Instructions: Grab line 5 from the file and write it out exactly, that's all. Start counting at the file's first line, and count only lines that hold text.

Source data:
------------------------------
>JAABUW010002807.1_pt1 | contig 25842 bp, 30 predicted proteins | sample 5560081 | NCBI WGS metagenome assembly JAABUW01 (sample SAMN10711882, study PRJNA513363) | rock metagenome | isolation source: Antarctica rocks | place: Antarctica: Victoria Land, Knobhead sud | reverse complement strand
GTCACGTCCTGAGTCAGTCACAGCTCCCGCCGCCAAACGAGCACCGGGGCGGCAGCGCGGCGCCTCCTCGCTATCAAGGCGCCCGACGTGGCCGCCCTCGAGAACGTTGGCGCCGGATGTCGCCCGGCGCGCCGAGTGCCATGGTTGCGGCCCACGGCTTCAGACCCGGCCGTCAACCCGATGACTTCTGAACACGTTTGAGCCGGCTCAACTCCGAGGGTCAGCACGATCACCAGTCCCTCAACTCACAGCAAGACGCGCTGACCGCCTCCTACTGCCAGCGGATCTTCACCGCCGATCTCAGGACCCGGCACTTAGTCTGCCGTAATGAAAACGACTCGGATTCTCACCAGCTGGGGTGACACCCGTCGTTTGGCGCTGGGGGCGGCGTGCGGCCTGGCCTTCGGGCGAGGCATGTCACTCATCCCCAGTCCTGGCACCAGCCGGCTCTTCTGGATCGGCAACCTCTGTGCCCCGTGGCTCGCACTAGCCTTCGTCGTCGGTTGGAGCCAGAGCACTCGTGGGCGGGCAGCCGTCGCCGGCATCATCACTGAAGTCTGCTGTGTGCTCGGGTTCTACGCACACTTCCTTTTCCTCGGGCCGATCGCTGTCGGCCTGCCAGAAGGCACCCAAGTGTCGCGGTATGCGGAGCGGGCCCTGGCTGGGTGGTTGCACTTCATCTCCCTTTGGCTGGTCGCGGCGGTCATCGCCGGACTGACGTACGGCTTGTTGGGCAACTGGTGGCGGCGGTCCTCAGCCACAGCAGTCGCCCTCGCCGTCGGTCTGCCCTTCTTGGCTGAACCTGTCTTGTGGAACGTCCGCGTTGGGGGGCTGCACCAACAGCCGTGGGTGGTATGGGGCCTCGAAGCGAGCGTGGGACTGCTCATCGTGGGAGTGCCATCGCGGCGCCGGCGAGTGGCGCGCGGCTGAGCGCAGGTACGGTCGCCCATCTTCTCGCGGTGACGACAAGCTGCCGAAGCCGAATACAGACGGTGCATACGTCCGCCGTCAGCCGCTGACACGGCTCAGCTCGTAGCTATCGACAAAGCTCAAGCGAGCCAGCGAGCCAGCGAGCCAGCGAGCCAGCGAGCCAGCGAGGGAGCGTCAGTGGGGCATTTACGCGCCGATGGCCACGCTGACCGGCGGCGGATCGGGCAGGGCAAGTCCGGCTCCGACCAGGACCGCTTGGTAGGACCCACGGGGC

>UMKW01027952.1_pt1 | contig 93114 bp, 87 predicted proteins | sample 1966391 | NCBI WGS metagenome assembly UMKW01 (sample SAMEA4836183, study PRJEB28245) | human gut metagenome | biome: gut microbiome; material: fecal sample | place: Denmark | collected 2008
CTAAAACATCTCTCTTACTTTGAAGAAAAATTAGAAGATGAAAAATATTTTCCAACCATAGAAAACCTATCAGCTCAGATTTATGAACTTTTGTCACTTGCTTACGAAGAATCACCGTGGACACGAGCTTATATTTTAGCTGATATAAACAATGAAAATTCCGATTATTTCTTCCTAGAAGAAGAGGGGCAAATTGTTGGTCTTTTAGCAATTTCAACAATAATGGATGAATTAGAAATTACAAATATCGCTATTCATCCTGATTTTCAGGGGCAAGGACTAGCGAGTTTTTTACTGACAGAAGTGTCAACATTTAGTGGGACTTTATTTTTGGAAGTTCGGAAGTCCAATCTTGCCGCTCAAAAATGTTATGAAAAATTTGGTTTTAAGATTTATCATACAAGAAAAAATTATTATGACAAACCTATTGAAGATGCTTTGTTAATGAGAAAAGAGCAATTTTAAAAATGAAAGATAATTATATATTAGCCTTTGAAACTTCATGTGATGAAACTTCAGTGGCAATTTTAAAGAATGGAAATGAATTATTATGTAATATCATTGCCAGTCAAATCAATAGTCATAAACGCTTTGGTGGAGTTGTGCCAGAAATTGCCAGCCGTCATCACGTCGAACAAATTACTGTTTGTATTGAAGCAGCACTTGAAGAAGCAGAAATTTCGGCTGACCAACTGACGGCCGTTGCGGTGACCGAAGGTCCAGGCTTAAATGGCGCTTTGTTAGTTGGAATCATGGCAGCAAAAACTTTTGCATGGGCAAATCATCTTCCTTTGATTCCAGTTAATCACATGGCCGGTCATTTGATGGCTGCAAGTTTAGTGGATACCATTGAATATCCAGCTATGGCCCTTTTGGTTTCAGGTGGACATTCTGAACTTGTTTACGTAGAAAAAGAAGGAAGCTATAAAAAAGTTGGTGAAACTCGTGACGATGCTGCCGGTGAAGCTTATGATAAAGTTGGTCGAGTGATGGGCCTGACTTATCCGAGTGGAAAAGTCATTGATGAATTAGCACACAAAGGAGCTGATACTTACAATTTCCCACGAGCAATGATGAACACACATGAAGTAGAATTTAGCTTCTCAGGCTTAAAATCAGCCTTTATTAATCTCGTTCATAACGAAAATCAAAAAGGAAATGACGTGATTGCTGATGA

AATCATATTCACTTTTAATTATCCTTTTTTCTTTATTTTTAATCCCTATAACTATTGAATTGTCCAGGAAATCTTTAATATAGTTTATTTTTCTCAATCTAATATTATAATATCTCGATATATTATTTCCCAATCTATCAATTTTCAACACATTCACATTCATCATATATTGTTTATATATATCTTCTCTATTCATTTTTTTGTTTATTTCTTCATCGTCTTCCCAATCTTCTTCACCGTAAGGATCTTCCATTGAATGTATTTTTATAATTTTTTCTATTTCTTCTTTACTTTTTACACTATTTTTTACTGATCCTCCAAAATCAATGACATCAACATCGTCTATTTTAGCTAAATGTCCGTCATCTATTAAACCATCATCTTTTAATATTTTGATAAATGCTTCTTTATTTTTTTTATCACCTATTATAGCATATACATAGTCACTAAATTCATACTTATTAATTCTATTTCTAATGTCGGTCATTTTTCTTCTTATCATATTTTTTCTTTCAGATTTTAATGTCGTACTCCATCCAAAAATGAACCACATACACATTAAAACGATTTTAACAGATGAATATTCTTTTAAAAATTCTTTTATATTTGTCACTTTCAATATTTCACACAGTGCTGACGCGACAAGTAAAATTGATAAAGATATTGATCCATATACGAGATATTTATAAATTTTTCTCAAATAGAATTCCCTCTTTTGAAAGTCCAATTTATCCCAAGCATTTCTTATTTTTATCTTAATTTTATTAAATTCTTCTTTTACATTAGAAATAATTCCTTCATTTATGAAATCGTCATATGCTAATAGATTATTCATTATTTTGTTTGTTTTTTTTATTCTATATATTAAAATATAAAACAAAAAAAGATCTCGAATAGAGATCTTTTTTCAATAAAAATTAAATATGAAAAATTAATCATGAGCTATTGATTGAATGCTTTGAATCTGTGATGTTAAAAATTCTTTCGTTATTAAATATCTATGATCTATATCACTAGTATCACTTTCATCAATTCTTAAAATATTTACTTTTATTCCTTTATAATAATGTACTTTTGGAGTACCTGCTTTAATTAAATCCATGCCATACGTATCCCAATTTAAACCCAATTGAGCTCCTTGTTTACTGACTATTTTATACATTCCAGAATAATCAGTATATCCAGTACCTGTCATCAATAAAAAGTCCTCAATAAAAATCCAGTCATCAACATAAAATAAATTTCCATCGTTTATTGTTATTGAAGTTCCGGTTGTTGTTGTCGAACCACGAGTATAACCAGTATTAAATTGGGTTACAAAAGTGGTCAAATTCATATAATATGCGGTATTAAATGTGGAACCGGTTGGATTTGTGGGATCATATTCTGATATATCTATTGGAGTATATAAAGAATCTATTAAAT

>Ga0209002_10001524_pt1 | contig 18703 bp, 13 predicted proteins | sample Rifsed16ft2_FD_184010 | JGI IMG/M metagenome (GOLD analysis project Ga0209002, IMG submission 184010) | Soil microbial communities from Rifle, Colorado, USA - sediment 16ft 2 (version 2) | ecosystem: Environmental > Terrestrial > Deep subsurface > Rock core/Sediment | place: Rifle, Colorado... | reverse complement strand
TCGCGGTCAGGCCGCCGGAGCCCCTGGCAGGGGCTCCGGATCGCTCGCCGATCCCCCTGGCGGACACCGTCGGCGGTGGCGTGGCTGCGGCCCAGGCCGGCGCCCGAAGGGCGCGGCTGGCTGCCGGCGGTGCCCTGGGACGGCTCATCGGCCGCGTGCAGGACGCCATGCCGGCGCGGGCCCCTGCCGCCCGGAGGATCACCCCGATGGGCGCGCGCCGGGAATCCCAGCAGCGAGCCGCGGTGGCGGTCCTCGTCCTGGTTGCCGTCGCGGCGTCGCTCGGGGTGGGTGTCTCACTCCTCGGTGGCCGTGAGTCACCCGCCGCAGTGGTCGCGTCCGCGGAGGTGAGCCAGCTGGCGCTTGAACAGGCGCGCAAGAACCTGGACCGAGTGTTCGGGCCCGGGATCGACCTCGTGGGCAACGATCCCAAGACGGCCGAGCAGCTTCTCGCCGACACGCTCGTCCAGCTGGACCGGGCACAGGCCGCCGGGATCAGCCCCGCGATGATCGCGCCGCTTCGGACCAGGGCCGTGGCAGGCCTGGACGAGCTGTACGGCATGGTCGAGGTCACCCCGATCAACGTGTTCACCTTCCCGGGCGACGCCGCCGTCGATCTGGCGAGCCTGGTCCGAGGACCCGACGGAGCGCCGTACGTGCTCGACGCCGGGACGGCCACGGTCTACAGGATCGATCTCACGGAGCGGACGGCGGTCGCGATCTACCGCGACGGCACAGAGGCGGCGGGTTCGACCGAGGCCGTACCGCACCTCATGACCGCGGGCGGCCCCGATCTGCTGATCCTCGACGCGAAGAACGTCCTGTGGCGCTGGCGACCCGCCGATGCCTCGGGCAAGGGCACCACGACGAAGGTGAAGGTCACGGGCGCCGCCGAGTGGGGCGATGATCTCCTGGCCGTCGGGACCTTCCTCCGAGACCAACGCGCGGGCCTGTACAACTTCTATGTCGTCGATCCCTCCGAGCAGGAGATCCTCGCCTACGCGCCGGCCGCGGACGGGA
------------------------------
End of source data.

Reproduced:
AATCATATTCACTTTTAATTATCCTTTTTTCTTTATTTTTAATCCCTATAACTATTGAATTGTCCAGGAAATCTTTAATATAGTTTATTTTTCTCAATCTAATATTATAATATCTCGATATATTATTTCCCAATCTATCAATTTTCAACACATTCACATTCATCATATATTGTTTATATATATCTTCTCTATTCATTTTTTTGTTTATTTCTTCATCGTCTTCCCAATCTTCTTCACCGTAAGGATCTTCCATTGAATGTATTTTTATAATTTTTTCTATTTCTTCTTTACTTTTTACACTATTTTTTACTGATCCTCCAAAATCAATGACATCAACATCGTCTATTTTAGCTAAATGTCCGTCATCTATTAAACCATCATCTTTTAATATTTTGATAAATGCTTCTTTATTTTTTTTATCACCTATTATAGCATATACATAGTCACTAAATTCATACTTATTAATTCTATTTCTAATGTCGGTCATTTTTCTTCTTATCATATTTTTTCTTTCAGATTTTAATGTCGTACTCCATCCAAAAATGAACCACATACACATTAAAACGATTTTAACAGATGAATATTCTTTTAAAAATTCTTTTATATTTGTCACTTTCAATATTTCACACAGTGCTGACGCGACAAGTAAAATTGATAAAGATATTGATCCATATACGAGATATTTATAAATTTTTCTCAAATAGAATTCCCTCTTTTGAAAGTCCAATTTATCCCAAGCATTTCTTATTTTTATCTTAATTTTATTAAATTCTTCTTTTACATTAGAAATAATTCCTTCATTTATGAAATCGTCATATGCTAATAGATTATTCATTATTTTGTTTGTTTTTTTTATTCTATATATTAAAATATAAAACAAAAAAAGATCTCGAATAGAGATCTTTTTTCAATAAAAATTAAATATGAAAAATTAATCATGAGCTATTGATTGAATGCTTTGAATCTGTGATGTTAAAAATTCTTTCGTTATTAAATATCTATGATCTATATCACTAGTATCACTTTCATCAATTCTTAAAATATTTACTTTTATTCCTTTATAATAATGTACTTTTGGAGTACCTGCTTTAATTAAATCCATGCCATACGTATCCCAATTTAAACCCAATTGAGCTCCTTGTTTACTGACTATTTTATACATTCCAGAATAATCAGTATATCCAGTACCTGTCATCAATAAAAAGTCCTCAATAAAAATCCAGTCATCAACATAAAATAAATTTCCATCGTTTATTGTTATTGAAGTTCCGGTTGTTGTTGTCGAACCACGAGTATAACCAGTATTAAATTGGGTTACAAAAGTGGTCAAATTCATATAATATGCGGTATTAAATGTGGAACCGGTTGGATTTGTGGGATCATATTCTGATATATCTATTGGAGTATATAAAGAATCTATTAAAT